AUSTIN, Texas – RFK Racing co-owner and driver Brad Keselowski made his first remarks Saturday since NASCAR officials handed down severe penalties to his No. 6 Ford team two days earlier. The punishment for a modified part of the car’s Next Gen body was harsh – 100 points, 10 playoff points, a $100,000 fine and four-race crew chief suspension – but the 38-year-old driver said he’s looking ahead after its delivery.
“I guess I don’t think that way. I don’t think in terms of surprised or not surprised,” Keselowski told NASCAR.com on his way out of the Cup Series garage at Circuit of The Americas. “Just try to move forward here.”
The strict, L2-level penalties remained the buzz of the garage Saturday, on the eve of Sunday’s EchoPark Automotive Grand Prix (3:30 p.m. ET, PRN, SiriusXM) at the 3.41-mile road course. The infraction was found after a thorough inspection at the NASCAR Research & Development Center in Concord, N.C., and it marks the first L2 penalty for unapproved modifications to Next Gen-specific parts since the car’s competition debut this year. The team said Friday that it intends to appeal.
NASCAR announced Jan. 24 that a tougher deterrence system would be in place for the 2022 season. The penalties to RFK did not reach the steeper L3 level that could include a repeal of the team’s postseason eligibility, but fellow drivers said the message remained clear.
“I’m pretty sure it scares the hell out everyone, which is probably some of the attention,” said Joey Logano, Keselowski’s former longtime teammate at Team Penske. “NASCAR just said they’re gonna put the foot down. That’s like I was saying earlier, we don’t know what it was and what happened, but we do know the penalty was huge. So, I don’t know, but we know you probably shouldn’t screw around.”
The penalty knocked Keselowski’s No. 6 operation from 16th to 35th in the Cup Series standings, placing it last among full-time teams. Chris Buescher, Keselowski’s teammate in the No. 17 Ford, is now the highest-ranked RFK Racing driver – in 19th place and looking for his first top-five result of the year.
Buescher was not specific when asked about the current mood at the RFK shop, but said he didn’t feel any additional motivation or burden to carry the team’s baton in light of the penalties.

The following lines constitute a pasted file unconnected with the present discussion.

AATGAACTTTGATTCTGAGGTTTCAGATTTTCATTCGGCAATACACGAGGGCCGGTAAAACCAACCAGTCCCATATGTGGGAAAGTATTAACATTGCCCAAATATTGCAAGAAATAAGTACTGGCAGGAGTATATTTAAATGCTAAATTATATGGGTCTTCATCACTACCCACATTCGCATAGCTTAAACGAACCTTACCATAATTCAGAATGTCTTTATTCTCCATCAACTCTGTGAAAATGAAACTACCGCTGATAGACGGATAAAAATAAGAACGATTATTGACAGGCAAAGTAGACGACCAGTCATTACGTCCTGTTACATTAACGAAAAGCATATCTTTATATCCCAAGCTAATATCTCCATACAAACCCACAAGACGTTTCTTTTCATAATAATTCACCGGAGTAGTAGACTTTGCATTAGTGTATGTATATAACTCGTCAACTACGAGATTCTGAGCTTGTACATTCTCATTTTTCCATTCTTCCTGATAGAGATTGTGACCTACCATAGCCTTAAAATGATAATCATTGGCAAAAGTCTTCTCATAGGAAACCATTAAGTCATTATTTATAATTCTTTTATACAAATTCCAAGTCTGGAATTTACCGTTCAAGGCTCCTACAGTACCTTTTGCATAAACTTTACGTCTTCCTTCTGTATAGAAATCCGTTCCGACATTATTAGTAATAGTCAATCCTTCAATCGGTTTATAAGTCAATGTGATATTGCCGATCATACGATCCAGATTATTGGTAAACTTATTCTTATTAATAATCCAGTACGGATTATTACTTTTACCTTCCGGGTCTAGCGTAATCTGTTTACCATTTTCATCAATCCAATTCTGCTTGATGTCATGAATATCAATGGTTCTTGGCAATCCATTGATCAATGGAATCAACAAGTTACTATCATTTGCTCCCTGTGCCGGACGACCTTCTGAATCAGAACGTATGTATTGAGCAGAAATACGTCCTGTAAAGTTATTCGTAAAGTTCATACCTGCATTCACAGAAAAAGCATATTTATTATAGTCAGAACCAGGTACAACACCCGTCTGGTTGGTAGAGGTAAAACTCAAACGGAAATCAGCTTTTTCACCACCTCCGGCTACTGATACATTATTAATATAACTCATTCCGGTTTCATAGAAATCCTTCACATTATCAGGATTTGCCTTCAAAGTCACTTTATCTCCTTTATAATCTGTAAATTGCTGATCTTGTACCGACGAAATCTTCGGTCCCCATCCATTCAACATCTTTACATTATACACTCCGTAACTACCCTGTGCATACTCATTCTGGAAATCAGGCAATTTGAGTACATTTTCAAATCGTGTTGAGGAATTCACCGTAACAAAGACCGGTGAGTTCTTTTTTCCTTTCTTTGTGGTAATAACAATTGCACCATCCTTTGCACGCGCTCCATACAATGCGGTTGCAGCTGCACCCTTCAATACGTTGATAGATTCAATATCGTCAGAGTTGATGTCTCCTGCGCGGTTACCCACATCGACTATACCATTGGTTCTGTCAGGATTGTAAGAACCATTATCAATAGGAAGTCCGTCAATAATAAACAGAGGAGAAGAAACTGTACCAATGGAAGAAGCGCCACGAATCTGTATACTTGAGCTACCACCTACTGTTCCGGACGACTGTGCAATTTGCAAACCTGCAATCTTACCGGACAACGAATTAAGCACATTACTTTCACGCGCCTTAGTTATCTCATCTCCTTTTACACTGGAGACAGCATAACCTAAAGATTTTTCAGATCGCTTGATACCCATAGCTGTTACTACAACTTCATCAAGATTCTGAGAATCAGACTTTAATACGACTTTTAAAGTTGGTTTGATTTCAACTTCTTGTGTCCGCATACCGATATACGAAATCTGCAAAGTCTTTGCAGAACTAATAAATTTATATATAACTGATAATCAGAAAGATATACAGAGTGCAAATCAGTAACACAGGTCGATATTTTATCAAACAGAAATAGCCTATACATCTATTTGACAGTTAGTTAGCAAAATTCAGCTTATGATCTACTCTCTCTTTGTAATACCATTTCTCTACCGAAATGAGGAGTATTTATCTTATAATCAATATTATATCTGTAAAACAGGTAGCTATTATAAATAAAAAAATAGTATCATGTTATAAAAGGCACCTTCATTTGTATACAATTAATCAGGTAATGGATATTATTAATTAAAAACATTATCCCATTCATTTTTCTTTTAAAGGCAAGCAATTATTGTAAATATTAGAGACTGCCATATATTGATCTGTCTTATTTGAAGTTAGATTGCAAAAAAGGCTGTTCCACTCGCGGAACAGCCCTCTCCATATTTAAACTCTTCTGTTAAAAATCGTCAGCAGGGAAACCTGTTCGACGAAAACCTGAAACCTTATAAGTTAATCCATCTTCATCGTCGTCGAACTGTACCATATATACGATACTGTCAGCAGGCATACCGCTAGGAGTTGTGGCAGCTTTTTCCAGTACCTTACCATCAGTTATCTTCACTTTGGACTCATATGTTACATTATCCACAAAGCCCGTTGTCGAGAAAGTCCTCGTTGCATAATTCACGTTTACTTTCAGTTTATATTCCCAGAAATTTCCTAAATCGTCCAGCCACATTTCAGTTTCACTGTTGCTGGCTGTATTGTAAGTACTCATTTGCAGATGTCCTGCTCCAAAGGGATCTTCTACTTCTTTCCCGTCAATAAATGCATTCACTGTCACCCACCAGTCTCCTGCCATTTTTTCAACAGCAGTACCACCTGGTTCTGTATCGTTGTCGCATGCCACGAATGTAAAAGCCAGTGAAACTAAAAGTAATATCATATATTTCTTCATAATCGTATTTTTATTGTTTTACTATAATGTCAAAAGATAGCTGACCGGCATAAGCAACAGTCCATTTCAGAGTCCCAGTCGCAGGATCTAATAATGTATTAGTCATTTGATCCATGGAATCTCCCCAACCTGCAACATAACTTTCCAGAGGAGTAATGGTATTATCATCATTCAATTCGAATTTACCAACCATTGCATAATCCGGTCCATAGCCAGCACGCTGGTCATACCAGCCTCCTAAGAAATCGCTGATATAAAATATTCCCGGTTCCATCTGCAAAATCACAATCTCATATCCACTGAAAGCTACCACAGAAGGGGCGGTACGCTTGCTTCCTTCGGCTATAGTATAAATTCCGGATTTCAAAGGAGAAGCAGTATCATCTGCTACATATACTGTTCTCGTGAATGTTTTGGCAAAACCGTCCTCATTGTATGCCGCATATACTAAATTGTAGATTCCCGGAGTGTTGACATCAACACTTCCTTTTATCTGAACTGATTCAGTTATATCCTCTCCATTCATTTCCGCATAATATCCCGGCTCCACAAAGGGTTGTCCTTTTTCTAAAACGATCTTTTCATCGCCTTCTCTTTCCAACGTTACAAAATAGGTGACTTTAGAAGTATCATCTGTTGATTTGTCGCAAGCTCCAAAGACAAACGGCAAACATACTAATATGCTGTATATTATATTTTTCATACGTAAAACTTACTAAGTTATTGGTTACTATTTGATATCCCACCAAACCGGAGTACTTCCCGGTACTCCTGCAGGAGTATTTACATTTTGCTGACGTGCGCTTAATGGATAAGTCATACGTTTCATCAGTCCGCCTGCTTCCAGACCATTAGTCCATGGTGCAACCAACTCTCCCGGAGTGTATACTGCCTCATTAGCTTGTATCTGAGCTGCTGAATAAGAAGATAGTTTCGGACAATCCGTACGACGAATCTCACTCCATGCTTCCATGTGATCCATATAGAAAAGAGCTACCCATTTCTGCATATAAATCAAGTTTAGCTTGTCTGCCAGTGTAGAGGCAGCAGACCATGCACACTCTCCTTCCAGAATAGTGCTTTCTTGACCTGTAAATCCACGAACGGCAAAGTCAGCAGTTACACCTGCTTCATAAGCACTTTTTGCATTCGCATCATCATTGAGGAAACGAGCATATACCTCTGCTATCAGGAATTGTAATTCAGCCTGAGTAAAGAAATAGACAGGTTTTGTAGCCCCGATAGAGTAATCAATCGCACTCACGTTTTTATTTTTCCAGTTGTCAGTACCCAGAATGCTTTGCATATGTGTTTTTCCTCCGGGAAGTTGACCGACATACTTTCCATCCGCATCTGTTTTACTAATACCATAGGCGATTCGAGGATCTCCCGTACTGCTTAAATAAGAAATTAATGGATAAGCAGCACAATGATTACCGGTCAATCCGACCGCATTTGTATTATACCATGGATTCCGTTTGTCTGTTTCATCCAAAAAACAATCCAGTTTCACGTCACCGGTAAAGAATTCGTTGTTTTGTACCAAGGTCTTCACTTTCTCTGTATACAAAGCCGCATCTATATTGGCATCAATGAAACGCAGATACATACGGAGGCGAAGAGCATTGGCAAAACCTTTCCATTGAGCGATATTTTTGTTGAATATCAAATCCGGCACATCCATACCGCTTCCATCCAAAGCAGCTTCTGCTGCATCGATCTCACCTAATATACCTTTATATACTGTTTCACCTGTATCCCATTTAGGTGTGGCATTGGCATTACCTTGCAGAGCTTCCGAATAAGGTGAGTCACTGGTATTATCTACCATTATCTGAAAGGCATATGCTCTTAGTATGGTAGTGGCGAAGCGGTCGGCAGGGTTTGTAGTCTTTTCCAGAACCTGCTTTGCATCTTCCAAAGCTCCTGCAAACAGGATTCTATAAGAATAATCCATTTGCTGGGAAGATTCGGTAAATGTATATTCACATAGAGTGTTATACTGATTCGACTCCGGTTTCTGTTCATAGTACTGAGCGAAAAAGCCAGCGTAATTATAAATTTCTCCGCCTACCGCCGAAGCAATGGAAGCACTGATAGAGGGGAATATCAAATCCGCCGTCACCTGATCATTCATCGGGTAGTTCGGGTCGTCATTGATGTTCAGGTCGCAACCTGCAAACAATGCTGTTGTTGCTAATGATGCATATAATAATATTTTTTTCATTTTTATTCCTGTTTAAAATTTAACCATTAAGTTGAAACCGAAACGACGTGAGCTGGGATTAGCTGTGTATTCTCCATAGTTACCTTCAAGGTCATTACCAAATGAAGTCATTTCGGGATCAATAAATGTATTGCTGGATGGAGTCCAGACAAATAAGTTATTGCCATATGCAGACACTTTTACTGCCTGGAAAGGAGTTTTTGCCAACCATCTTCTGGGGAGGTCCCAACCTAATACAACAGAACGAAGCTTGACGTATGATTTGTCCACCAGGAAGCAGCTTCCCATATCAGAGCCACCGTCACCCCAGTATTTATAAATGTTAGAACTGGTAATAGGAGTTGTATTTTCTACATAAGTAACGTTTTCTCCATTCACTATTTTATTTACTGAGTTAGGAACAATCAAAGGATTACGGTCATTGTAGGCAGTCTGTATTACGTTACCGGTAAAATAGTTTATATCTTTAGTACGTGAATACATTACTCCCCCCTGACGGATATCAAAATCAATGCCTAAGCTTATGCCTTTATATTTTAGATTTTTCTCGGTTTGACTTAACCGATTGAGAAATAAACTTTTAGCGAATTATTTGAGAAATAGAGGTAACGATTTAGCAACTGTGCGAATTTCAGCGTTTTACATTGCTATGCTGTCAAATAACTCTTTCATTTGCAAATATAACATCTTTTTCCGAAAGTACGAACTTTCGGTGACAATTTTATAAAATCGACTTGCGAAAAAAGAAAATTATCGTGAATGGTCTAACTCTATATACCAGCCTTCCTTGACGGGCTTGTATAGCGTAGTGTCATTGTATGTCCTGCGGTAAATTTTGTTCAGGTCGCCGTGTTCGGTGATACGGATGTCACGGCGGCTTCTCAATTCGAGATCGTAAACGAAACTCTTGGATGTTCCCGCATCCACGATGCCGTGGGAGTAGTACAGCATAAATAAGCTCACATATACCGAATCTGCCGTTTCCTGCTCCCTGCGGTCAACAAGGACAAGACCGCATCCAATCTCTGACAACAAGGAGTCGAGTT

“We put pressure on ourselves every week, putting in our full effort every week. Nothing really changes,” said Buescher, who qualified 22nd to Keselowski’s 26th on Saturday. “We talked about that a lot, we’re here to put in everything we can to try to win every week. … The reality is wins get you in the playoffs and as you go and can be in contention to win consistently, the rest will come with it.”
The road ahead for the No. 6 team hinges on the notice of appeal that it announced Friday. The matter will be heard and considered by a three-member group from the National Motorsports Appeals Panel.
The No. 6 team could have deferred the four-race suspension issued to crew chief Matt McCall pending the appeal, but Josh Sell is listed in that role on the updated team roster portal for Sunday’s event.
“I’m not sure I have an answer for that other than we had committed to Josh Sell being the crew chief before the appeal was founded,” Keselowski said, “so we’re going to stick with that plan.”
In terms of climbing out of the deficit, a points-paying regular-season victory would still qualify Keselowski for a Cup Series Playoff berth – provided he meets all other criteria for eligibility. That stipulation includes reaching and staying among the top 30 in Cup Series points, a focus that starts Sunday at COTA and beyond.
“I mean, every day,” Keselowski said. “Yep, every day.”